Our own Edan Lepucki sits down with Brad Listi for an Other People Podcast. If for nothing else, listen to them discuss Facebook addiction. Their discussion starts around the eleven minute mark. (P.S. you should also check out both Edan and Brad’s Year in Reading posts.)
Out this week: Thirty Girls by Susan Minot; The UnAmericans by Molly Antopol; The Bear by Claire Cameron; The News: A User’s Manual by Alain de Botton; The Quiet Streets of Winslow by Judy Troy; a new translation of August by Christa Wolf; The Parallel Apartments by Bill Cotter; and The Journey of a Caribbean Writer by Maryse Condé. For more on these and other new releases, check out our Great 2014 Book Preview.
“John Milton—poet, free speech advocate, civil servant, classics scholar—was arguably a forefather to Asimov, Bradbury, Delaney, and the rest. Their outlandish other worlds owe a debt to his visionary mode of storytelling; their romance—characters who go on quests, encounter adversaries at portals, channel the forces of light and dark—is his, too.” Over at Slate, Katy Waldman makes the argument for Milton as sci-fi author. Pair with our discussion of his epic Paradise Lost as part of this piece about difficult books.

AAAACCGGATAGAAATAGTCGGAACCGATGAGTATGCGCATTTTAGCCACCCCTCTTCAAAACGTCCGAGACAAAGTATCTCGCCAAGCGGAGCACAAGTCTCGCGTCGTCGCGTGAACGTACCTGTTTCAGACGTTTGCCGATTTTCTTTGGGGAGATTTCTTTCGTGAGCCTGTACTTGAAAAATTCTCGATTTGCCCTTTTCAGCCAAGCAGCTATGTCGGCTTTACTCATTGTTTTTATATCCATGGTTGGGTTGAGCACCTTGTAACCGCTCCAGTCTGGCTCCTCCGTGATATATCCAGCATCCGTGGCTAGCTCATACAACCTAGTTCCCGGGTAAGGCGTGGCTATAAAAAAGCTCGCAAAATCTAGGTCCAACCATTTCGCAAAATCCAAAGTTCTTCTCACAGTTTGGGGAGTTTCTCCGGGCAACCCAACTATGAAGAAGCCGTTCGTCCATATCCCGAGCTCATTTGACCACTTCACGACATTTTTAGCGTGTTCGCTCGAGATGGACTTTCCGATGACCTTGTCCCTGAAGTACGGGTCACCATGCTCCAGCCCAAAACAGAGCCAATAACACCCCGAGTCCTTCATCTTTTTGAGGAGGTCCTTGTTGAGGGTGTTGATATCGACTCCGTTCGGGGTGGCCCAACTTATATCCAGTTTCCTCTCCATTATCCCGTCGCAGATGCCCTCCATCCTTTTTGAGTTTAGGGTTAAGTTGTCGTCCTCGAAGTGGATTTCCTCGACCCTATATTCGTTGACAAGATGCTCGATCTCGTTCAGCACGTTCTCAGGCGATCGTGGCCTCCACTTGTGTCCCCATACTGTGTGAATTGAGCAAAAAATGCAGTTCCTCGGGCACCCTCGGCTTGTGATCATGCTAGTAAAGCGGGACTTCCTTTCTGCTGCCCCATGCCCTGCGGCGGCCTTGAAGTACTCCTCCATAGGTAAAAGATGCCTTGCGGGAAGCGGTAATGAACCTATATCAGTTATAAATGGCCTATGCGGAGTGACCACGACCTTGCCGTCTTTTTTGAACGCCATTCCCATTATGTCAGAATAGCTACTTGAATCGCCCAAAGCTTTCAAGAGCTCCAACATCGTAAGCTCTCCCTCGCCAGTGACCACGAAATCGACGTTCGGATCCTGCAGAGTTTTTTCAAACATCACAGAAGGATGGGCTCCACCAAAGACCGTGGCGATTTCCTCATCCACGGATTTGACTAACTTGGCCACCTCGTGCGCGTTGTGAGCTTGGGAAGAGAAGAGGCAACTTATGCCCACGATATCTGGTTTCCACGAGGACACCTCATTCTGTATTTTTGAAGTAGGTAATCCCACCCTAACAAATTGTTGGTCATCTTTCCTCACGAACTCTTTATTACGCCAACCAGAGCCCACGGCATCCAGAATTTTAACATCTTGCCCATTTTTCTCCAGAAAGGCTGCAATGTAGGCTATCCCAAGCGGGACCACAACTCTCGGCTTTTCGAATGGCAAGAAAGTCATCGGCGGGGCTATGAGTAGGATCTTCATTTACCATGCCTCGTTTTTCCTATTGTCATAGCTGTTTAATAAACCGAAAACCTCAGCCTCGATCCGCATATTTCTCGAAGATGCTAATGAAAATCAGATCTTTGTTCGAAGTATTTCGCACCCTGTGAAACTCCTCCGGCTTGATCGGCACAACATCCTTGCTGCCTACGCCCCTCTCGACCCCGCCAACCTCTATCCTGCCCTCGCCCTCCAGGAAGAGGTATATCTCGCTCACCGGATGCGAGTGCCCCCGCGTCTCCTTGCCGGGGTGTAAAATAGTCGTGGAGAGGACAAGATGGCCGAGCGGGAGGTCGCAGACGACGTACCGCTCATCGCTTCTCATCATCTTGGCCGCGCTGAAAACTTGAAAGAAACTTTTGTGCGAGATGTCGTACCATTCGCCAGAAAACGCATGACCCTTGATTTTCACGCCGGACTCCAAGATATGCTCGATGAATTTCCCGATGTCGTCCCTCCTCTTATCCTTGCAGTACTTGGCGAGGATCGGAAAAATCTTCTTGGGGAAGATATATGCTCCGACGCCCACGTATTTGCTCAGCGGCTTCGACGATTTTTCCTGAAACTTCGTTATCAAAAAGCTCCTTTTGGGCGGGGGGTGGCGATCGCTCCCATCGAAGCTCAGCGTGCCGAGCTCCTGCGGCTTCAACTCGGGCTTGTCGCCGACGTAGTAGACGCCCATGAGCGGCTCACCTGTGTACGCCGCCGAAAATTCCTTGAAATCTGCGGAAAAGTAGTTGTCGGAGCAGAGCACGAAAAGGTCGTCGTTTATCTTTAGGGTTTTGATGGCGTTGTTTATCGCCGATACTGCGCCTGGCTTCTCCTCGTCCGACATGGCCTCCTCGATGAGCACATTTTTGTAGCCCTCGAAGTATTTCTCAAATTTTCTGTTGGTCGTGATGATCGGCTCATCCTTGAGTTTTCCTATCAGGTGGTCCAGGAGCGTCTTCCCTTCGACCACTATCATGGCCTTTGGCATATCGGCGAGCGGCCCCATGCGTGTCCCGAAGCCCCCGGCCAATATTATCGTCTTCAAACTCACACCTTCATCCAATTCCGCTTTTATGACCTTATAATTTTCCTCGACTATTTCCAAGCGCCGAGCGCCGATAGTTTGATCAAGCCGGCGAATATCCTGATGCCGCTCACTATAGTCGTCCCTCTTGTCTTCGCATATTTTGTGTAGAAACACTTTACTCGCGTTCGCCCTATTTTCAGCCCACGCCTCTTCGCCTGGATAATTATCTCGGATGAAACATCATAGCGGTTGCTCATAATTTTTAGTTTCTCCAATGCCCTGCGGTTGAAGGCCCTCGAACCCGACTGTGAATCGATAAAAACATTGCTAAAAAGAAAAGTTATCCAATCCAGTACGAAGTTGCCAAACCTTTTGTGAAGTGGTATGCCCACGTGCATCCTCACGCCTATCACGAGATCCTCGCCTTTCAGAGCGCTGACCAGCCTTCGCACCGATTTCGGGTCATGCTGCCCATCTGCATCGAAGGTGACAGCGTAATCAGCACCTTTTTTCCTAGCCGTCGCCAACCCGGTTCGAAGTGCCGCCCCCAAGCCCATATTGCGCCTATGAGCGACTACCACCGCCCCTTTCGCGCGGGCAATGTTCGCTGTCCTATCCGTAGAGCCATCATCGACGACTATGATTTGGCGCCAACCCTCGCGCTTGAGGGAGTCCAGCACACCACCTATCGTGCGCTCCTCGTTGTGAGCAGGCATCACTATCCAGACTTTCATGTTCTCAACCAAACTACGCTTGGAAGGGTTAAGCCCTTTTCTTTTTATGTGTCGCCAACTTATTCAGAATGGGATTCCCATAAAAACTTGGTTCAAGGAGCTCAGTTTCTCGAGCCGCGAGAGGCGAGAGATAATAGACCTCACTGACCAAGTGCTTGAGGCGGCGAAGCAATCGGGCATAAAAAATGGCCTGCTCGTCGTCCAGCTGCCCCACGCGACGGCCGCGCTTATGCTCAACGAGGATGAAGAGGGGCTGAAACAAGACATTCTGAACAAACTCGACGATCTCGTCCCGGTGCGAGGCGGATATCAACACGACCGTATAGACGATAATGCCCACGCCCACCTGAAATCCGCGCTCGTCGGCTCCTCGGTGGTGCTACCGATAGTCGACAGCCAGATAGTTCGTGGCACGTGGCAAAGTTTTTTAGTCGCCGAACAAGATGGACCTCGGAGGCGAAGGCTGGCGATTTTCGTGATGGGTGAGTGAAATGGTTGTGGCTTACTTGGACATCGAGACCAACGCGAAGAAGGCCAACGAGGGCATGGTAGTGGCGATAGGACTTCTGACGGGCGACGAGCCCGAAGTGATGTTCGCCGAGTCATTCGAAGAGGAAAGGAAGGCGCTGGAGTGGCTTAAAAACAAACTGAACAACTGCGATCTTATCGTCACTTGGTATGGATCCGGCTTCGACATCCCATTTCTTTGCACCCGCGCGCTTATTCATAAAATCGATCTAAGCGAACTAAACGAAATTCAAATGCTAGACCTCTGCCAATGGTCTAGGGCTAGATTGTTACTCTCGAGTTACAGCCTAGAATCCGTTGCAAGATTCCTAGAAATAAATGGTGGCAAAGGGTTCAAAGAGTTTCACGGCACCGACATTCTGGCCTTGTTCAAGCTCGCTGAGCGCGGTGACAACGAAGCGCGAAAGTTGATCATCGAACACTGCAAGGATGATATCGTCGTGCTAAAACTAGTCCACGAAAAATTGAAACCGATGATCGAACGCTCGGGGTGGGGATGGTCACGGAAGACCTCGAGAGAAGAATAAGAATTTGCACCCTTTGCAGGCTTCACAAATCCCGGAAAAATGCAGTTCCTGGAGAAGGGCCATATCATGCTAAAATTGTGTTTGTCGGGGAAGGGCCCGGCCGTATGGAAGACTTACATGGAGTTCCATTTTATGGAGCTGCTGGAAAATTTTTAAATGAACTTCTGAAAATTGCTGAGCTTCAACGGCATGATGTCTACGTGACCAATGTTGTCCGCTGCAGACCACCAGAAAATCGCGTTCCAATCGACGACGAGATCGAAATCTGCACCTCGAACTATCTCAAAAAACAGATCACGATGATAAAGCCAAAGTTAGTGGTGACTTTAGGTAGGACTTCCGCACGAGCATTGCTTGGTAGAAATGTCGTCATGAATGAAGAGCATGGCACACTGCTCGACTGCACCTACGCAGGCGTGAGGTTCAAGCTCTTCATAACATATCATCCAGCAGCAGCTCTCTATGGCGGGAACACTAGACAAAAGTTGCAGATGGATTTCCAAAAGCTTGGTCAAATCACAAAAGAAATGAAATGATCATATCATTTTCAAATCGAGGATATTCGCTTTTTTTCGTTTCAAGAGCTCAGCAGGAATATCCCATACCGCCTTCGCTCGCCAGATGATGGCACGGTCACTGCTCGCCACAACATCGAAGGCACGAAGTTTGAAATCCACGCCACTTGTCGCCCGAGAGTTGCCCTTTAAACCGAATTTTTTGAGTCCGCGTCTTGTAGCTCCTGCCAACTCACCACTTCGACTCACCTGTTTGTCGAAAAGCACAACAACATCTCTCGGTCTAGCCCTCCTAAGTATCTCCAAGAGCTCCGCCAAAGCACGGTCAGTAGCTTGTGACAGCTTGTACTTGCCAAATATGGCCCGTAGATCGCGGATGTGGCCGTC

John Jeremiah Sullivan is working on abandoning the “slightly exaggerated pastiche of himself as narrator” that’s driven most of his essays so far.